5. Negotiate pricing wherever possible. We worked with a local appliance wholesaler who would price match. You bet we searched every item on sites like Amazon and Best Buy. When we were researching tile for the kitchen, we talked not only to the distributor our contractor likes, but several others, and we did shop them against each other. No shame here, this is a major investment. Get the best price you can without being cheap or rude. Remember that the people you talk to at the wholesale houses just work there. If the tile you like gets discontinued before you place your order, it’s not their fault so don’t scream at them. Don’t forget that you get what you pay for, so be educated on the differences between laminate, hardwood, vinyl, and tile, for instance. If you buy cheaper supplies, you may have to replace sooner than later.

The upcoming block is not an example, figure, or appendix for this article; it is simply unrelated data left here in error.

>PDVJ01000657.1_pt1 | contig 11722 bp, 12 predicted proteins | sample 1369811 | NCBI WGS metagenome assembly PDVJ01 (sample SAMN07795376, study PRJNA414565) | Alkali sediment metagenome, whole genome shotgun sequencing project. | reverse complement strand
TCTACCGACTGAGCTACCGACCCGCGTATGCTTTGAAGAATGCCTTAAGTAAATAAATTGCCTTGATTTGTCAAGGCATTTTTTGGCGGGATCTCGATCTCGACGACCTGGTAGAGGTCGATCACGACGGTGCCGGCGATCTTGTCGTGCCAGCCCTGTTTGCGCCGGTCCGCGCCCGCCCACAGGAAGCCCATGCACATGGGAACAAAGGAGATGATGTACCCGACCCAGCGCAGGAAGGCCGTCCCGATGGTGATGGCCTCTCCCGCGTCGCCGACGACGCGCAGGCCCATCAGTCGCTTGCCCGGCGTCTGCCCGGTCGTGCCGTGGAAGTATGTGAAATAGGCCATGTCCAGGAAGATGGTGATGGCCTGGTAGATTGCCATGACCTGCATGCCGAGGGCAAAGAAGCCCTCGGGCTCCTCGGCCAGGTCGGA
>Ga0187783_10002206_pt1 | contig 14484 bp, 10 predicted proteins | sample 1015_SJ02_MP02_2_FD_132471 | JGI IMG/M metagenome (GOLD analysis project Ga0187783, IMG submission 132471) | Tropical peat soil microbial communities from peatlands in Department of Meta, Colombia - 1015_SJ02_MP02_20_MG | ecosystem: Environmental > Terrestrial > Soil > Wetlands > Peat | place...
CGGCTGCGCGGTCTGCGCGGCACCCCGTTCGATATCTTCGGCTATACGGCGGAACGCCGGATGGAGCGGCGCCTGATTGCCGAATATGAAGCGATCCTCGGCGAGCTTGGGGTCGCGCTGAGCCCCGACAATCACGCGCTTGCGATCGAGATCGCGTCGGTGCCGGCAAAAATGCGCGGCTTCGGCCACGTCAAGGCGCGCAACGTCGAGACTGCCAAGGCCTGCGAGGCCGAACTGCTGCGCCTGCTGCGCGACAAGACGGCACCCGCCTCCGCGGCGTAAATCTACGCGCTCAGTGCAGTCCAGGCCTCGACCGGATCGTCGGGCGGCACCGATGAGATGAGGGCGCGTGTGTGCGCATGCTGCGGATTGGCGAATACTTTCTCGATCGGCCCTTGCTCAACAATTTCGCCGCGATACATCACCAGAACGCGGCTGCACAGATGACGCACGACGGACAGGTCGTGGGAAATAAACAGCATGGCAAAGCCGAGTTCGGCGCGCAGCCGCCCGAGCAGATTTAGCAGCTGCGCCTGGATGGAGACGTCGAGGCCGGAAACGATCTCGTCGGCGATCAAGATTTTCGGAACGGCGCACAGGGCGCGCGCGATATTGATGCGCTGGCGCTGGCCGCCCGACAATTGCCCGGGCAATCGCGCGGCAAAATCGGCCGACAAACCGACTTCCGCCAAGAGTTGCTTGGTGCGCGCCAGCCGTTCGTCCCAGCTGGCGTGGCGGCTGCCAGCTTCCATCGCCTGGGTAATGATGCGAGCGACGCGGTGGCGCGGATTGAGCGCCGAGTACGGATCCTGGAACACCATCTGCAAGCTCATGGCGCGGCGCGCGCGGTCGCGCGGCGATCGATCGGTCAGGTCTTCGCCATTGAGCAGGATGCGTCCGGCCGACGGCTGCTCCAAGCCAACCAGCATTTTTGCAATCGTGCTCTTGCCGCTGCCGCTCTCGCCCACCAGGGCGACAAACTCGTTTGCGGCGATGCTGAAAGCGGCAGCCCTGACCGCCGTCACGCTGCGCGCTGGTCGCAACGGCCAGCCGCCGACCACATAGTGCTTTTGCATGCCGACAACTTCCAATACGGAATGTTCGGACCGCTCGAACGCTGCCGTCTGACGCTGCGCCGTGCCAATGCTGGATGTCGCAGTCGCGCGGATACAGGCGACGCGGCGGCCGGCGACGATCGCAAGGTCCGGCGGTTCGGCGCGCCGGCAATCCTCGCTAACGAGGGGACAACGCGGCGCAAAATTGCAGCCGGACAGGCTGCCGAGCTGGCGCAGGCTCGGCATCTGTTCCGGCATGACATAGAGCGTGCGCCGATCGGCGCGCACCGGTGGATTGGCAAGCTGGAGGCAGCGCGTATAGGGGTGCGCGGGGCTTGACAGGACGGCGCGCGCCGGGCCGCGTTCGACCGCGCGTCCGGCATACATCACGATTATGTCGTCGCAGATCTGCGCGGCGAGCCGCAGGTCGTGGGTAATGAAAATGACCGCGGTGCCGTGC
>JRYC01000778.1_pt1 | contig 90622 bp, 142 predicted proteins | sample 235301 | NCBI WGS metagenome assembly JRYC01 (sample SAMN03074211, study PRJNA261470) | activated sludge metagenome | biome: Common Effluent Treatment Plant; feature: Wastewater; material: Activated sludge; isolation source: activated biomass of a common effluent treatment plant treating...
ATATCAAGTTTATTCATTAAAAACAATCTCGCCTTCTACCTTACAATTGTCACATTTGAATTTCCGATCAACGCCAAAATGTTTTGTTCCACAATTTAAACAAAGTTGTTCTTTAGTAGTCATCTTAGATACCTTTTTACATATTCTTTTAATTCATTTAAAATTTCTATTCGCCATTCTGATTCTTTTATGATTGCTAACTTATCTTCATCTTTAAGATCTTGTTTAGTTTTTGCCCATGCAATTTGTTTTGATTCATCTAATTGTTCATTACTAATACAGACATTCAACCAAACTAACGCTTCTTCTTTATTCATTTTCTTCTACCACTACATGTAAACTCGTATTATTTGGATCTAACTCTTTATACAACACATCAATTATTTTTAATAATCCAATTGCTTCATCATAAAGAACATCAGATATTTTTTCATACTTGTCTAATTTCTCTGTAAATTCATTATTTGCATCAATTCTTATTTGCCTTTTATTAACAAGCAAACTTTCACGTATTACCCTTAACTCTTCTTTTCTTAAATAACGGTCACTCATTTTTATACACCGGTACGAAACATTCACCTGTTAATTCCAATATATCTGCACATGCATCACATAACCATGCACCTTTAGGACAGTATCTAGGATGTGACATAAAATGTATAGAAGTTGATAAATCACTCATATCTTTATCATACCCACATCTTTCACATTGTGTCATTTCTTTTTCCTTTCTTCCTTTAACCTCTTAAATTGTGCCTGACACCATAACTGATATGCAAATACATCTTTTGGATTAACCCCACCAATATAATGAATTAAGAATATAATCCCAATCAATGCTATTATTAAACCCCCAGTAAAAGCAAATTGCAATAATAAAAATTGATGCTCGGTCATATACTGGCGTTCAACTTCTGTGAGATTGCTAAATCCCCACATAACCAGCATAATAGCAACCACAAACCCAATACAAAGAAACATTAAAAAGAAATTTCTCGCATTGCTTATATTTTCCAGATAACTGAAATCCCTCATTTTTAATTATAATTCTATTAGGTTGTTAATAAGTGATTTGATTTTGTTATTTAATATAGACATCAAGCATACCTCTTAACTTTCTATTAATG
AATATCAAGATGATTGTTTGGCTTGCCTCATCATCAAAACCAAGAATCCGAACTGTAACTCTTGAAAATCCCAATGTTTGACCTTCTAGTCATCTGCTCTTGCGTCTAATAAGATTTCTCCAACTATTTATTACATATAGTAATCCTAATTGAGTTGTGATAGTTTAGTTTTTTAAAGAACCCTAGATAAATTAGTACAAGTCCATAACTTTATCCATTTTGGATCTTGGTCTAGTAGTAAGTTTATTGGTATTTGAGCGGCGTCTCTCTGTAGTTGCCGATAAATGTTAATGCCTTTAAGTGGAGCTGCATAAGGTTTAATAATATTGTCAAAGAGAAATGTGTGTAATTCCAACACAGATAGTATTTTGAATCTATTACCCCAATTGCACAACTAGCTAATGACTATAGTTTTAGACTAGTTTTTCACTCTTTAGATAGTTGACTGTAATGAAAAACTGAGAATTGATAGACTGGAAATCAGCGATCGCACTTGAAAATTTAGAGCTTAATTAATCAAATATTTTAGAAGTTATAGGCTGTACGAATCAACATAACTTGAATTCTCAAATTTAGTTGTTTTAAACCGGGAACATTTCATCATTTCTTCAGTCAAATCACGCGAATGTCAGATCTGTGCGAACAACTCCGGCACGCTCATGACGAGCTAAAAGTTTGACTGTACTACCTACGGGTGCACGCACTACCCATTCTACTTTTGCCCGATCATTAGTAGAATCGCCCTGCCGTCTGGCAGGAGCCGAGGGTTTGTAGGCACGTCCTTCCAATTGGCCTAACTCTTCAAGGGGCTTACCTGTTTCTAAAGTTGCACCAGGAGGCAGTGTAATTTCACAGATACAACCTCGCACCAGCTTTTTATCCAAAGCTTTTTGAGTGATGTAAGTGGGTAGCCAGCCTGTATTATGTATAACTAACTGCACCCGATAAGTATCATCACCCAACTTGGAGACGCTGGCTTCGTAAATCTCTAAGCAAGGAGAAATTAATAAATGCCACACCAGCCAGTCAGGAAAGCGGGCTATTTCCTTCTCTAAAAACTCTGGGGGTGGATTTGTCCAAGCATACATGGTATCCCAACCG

6. It will be much more dusty, dirty and inconvenient than you could imagine. We were fortunate to have two bathrooms and the ability to split our project into two parts so we would have a full working bathroom throughout the project. However, sharing a small bathroom with your whole family involves coordination and patience. Try to keep routines whenever possible (for kids in school, work schedules, etc) but be flexible with one another. Keep the spaces you use as tidy as possible. Cramming your whole family into one bedroom can get crowded, and clutter will just make Mom and Dad irritated, leading to yelling and crying – no fun for anyone. There is very little privacy. Consign yourself to wearing slippers and/or shoes all the time – if you are like me and like bare feet, this is no fun at first but there will be nails, screws and splinters dropped on the floor. Drywall dust is pervasive and you will find it everywhere, even in the rooms you don’t touch. If your kitchen is being redone, consider setting up a place in your house for a toaster oven, microwave and coffee maker. This will be your kitchenette for the duration, and will help keep you more healthy than if you eat out every meal. Don’t forget that you will be washing dishes in your bathroom sink. If you enjoy wine, don’t be afraid to drink it.